post-4613-14419188705_thumb.jpg

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Meng Fei was born in Canton China in 1954, he studied Choi Lee fat kung fu there ,He is direct descendant of one of the Ten Tigers of Canton, I forget which one,in 69 or 70 he fled Red China and swam shark infested watrers to Hong Kong, wher he worked on Construction jobs, after seeing an ad in the newspapers for a Chang Cheh based film company looking for new young kung fu actors, Meng Fei turned up for the audition and the rest is history. not sure if he is really half Italian, since this would be realy rare at that time period and if he was he coud have left China by more conventional means

@Shapes

According to this news excerpt dated 1st Jan 2009, Meng Fei is age 60. This would mean he was born in 1948. Could you provide us some of your sources which document Meng Fei to be born in 1954 or even 1951...Much appreciated if you can...

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http://www.nownews.com/2009/01/10/340-2393337.htm

Hair is a man's dignity? Fei Meng blew: the Mediterranean crisis once told him to distress(2009/01/10 20:51)

Fei Meng, 60, blew, there was the Mediterranean partial alopecia head, so he was very depressed. (Qiu Rongji She's) Bell's poetry / Taipei

Fei Meng, 60, blew, there was the Mediterranean partial alopecia head, so he is very depressed, and later to Korea to do hair, the only solution on top of the crisis. As fat as life's Mengfei Jiang stressed: "would rather have no money, nor did the hair." He believes that hair is simply a man of dignity and self-confidence, but also to the Chou Yi loudspeaker, with bonds of friendship, quite willing to help and then helped to raise him from wig under the embarrassment.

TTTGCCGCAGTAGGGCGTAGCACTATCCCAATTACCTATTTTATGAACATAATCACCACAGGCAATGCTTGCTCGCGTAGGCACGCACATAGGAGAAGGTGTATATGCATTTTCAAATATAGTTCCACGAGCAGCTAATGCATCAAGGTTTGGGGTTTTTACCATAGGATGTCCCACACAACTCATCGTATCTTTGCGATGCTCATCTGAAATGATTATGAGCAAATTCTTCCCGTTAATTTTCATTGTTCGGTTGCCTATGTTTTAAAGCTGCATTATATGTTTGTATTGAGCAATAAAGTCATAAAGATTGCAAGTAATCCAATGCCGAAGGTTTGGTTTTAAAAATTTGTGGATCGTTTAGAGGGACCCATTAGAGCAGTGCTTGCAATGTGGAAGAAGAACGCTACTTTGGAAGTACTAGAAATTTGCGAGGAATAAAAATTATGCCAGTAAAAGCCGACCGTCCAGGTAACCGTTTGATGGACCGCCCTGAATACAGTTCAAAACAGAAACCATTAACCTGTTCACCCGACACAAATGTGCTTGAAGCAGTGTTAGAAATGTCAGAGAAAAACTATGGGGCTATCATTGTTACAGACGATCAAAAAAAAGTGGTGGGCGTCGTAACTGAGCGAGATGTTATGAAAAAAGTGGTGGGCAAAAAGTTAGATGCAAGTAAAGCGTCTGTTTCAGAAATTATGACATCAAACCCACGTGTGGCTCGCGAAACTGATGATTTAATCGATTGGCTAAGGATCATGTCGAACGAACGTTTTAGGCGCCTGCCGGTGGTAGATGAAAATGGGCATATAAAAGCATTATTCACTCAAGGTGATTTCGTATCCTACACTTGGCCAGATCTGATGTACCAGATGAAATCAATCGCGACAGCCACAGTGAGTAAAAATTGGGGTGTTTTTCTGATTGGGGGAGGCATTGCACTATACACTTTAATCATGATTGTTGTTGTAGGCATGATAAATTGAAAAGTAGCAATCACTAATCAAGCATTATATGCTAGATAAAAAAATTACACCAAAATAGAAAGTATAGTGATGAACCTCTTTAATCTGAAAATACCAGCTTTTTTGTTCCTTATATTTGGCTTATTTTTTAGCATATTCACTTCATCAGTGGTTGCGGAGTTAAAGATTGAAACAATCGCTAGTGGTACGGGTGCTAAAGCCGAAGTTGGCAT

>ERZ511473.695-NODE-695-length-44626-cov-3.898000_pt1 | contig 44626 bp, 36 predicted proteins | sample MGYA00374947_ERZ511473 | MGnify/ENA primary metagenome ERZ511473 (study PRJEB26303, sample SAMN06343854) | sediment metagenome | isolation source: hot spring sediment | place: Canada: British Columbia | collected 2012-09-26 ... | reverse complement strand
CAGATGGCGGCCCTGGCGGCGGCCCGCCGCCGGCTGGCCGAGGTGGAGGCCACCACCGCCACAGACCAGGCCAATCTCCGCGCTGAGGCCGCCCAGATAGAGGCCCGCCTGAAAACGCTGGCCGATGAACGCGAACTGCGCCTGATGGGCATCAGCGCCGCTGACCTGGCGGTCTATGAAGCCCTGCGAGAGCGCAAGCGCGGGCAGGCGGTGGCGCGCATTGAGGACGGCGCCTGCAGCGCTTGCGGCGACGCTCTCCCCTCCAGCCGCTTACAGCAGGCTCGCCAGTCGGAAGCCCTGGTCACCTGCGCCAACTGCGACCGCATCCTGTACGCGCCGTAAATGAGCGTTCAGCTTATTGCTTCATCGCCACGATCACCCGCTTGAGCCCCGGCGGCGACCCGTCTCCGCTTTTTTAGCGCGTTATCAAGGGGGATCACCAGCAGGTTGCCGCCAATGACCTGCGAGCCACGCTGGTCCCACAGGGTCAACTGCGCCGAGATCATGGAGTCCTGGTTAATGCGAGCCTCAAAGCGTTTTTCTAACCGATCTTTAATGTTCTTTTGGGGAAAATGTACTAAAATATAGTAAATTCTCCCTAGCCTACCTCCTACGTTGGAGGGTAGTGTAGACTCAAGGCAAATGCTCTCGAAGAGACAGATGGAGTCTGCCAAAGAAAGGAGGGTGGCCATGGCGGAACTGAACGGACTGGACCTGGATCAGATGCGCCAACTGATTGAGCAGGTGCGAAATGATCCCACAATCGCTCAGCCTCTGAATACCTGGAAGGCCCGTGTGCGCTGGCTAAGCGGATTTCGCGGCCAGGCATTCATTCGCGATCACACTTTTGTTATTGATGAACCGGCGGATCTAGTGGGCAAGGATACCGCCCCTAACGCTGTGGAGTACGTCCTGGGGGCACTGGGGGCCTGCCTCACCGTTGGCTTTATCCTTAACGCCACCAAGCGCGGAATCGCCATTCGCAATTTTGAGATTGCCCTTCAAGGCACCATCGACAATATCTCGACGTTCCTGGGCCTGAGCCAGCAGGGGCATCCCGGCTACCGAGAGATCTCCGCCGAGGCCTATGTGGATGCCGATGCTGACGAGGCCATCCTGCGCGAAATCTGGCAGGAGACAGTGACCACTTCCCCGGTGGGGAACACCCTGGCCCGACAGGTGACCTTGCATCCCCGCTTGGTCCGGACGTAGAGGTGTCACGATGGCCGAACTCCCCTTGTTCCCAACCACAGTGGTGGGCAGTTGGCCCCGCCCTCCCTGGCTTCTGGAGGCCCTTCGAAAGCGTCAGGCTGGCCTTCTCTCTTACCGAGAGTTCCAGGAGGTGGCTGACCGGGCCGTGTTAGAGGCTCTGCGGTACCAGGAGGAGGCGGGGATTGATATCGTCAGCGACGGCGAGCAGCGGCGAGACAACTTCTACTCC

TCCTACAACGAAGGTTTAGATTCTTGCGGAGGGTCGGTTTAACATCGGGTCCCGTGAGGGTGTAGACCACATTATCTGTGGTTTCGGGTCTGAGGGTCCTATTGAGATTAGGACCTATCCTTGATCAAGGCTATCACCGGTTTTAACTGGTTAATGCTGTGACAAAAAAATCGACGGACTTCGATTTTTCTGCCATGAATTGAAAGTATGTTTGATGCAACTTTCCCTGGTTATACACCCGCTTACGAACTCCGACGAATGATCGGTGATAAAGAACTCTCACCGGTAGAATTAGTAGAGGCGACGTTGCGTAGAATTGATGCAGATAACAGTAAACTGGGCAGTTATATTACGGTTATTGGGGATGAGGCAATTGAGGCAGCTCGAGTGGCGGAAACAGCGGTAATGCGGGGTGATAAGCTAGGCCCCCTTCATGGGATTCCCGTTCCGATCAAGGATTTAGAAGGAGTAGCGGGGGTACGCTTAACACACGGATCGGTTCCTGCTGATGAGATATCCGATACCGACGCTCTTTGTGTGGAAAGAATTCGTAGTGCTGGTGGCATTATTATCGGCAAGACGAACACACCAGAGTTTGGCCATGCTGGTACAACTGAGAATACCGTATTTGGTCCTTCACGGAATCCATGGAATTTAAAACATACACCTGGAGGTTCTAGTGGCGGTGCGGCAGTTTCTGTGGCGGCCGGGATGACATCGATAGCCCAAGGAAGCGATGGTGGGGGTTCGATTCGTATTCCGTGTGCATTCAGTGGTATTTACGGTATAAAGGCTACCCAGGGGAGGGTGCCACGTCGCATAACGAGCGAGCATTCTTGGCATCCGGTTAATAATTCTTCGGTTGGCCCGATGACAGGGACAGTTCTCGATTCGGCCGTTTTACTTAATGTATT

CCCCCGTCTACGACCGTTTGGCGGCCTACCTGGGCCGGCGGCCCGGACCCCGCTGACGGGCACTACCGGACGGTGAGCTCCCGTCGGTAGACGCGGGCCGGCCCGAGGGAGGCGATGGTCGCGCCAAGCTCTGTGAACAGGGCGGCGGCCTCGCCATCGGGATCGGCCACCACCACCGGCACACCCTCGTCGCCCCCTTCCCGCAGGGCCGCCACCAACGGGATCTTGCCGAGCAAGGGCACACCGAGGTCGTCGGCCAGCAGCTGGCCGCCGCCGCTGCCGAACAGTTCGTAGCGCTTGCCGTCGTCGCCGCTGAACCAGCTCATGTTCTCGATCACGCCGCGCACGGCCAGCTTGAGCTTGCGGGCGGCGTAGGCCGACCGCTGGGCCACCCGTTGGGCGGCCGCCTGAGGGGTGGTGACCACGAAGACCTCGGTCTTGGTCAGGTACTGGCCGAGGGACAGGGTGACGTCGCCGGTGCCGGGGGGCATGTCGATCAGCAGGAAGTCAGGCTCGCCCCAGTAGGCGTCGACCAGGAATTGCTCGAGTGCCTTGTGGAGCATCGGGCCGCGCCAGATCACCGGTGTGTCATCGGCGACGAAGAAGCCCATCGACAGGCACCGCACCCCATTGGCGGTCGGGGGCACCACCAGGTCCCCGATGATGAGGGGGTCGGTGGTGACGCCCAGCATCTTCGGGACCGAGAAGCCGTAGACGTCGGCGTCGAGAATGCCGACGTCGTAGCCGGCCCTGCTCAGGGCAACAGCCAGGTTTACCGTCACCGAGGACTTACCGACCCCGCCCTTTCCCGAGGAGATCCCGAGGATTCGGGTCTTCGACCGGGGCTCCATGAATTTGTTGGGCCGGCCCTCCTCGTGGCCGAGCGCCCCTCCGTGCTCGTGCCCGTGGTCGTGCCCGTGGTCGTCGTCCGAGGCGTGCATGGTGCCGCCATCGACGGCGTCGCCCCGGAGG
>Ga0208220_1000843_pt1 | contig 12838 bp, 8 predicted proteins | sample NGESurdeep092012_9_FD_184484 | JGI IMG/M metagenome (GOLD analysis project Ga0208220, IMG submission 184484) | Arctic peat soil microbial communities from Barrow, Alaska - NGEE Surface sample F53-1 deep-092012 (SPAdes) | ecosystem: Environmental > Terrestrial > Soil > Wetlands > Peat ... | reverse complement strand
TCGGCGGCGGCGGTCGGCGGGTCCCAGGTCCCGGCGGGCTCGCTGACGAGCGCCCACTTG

Even if 60 years old, Fei Meng does not recognize the old, regular maintenance, injecting a toxin into plants to send them altogether! Today, his hair in particular to share experience, he said, his head appeared 10 years ago, McDonald's pattern baldness crisis, so he is not acceptable, then relied on to Korea to do hair transplant surgery, only to save the Mediterranean crisis, given that many of Taiwan also have this trouble, Fei Meng was to introduce the latest hair techniques.

Fei Meng said that he would rather not have the money, nor did the hair, stressed: "This is a man of dignity with self-confidence." Fei Meng to martial arts star was born that year to perform with and Pan Ying-Zi "evil" play Yang Guo and hit. Fei Meng said, year in Hong Kong, with Dillon, David Chiang, Fu Sheng, Qi Guanjun such as adding Shaolin, he broke the news: "At the time Dillon had also joked that I definitely was the first to get bald, and did not think Dillon is the first a first bald. "

But because long-term need to take the lead in martial arts costume play set, Fei Meng was able to escape the bald crises, and it finds a solution, saying, Fei Meng also Chou Yi propaganda, if you need help, he must be very similar, "said free too hypocritical, but as long as he began, I will try to solve the top worry for him. "